When I left the classroom two years ago, I did it knowing that I was doing what I was purposed to do. That’s what I told myself anyway. I wanted to work with teachers so that I could impact instruction on a grander scale. For two years, I’ve proudly walked the road of math specialist and then technology specialist…never looking back.
You can feel how much José loves teaching his kids as the words caress your spirit from the page. It’s that deep. I found myself nodding in approval, smiling, laughing aloud and even crying as his words led me on a journey through his classroom…and in essence my own.
I found myself looking back at the empty room of C105 and feeling each emotion that my students left behind. I was there as my José told me that he was quitting school while handing me the papers that I had to sign. I thought of Emilio, a hip hop aficionado/weekend drug peddler who begged to leave my room for a teacher who cared less…but then demanded to stay because he needed one that cared more. I thought of Porsche, who was and is a brilliant young black student…silenced by her peers that invalidated her thoughts. I thought of Jasmine, whose own mother told her that she would be worth nothing more than laying on her back. I thought of my privileged kids, whose parents questioned my abilities but learned quick that their kids were in great hands. I thought of my 12 ELL students who came to me speaking zero English but left me understanding Algebra. I thought of Koolaid, caring/misunderstood…now a high school graduate…that no one believed in…except the two of us.
In 150 pages, I was reminded of why I wanted to teach. I didn’t have José’s upbringing per se, but I do have my own story…my struggles…my abuse…my upbringing. We are not the same yet our philosophies are similar. I knew the world that my students were facing and I didn’t live their lives either but I understood it and we shared a mutual respect for each other and what we needed to accomplish. We were a family because the relationship was priority #1.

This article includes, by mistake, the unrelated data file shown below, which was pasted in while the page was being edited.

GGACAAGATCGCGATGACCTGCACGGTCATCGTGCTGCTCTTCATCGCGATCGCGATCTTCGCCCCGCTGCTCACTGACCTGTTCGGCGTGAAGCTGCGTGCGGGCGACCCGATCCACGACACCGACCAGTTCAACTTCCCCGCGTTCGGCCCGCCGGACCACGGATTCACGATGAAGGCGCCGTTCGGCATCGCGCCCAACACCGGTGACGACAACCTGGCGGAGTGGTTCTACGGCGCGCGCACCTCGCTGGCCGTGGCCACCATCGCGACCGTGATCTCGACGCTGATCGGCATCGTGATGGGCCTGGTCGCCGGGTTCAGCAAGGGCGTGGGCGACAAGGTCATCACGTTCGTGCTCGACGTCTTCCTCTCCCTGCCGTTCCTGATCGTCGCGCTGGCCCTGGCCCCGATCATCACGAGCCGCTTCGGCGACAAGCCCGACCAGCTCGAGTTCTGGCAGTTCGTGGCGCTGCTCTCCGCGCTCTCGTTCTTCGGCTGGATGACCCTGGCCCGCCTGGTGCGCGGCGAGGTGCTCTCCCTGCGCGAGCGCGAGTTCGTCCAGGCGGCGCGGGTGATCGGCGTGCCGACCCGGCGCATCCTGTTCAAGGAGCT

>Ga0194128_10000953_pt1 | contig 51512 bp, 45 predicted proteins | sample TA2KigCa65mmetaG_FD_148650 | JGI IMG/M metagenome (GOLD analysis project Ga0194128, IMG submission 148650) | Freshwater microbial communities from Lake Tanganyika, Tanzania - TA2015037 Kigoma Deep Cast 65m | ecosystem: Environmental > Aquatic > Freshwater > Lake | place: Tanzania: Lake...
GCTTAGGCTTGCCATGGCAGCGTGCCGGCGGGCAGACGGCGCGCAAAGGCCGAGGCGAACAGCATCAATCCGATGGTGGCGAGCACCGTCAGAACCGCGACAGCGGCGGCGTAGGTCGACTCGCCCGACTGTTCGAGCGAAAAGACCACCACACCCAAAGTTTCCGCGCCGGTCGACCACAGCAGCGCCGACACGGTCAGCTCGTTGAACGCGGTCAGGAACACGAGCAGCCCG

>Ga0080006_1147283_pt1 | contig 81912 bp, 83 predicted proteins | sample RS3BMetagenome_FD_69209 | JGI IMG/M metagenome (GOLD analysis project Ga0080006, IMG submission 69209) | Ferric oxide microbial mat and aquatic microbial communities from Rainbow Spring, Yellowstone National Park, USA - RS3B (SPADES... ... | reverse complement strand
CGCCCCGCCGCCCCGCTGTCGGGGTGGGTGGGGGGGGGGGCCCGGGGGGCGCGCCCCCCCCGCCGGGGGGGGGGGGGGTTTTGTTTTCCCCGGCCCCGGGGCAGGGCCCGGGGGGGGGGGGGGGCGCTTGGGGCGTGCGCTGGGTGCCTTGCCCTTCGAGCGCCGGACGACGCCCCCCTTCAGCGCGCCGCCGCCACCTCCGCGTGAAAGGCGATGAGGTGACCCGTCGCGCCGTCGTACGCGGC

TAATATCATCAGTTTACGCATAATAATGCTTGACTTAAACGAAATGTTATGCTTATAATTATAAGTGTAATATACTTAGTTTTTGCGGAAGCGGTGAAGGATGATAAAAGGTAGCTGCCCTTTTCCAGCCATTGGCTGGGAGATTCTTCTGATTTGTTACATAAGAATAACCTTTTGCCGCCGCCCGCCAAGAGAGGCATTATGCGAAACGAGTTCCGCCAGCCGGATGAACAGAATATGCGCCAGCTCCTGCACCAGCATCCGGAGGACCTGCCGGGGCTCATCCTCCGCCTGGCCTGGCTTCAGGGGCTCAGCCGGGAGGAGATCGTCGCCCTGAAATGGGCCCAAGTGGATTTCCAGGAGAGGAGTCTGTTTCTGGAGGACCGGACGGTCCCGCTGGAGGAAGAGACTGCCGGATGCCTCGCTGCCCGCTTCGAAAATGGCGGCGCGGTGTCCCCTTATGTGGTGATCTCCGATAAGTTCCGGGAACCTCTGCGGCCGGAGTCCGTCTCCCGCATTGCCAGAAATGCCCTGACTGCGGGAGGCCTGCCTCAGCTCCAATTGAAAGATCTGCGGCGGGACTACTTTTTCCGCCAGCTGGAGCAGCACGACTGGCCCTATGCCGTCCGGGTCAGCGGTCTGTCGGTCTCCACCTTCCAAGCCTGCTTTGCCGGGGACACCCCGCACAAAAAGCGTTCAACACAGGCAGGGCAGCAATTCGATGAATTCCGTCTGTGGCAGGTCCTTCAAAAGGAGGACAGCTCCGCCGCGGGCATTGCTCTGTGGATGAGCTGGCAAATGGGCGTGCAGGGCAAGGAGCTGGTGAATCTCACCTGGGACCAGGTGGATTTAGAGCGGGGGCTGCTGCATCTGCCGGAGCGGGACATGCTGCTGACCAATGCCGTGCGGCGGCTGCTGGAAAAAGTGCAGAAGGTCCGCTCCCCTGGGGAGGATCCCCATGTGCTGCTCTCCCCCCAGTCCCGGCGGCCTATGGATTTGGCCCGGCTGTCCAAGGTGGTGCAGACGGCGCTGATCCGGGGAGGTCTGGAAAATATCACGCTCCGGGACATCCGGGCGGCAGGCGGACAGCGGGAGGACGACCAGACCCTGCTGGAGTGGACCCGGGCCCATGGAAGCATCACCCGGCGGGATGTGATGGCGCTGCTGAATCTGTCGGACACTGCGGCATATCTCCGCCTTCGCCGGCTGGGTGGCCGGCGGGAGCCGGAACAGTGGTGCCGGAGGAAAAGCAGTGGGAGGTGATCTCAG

I loved José’s description of his “this can’t be life” days. It took me back to my first semester as a classroom teacher in a room full of students that had habitually failed math. I took over for a teacher who required absolutely nothing of them. It was a tough first few days. I’ll leave it at that.
Even with those days…I LOVED being a classroom teacher. I LOVED my students. I LOVE my community. I’ve never missed my former life more than I do right now. So…why did I leave?
Don’t get me wrong, I love my job but it’s not in the classroom. Being in and out of classrooms isn’t the same as having my own. I enjoyed forming relationships with my students. I loved adopting children year after year. They’re still mine…to this day.
What I did not like was the other stuff that happened in schools. I didn’t like the back end politics and side talk about students. I wanted to change that and being in the classroom gave me less power in doing so. However, if I could help a teacher reach his/her students or even have some influence over policy…that’s what I wanted. If I could help a parent navigate the waters of public school and fight for their kid in my community, I needed to do that. That’s why I left.
No, this isn’t really a review of This is Not A Test. This is a deep reflection of my own experience based on how the book made me feel.
That, in my opinion, is why you need to be reading it too.
You’ll feel something…question yourself and maybe understand a thing or two about kids in the process.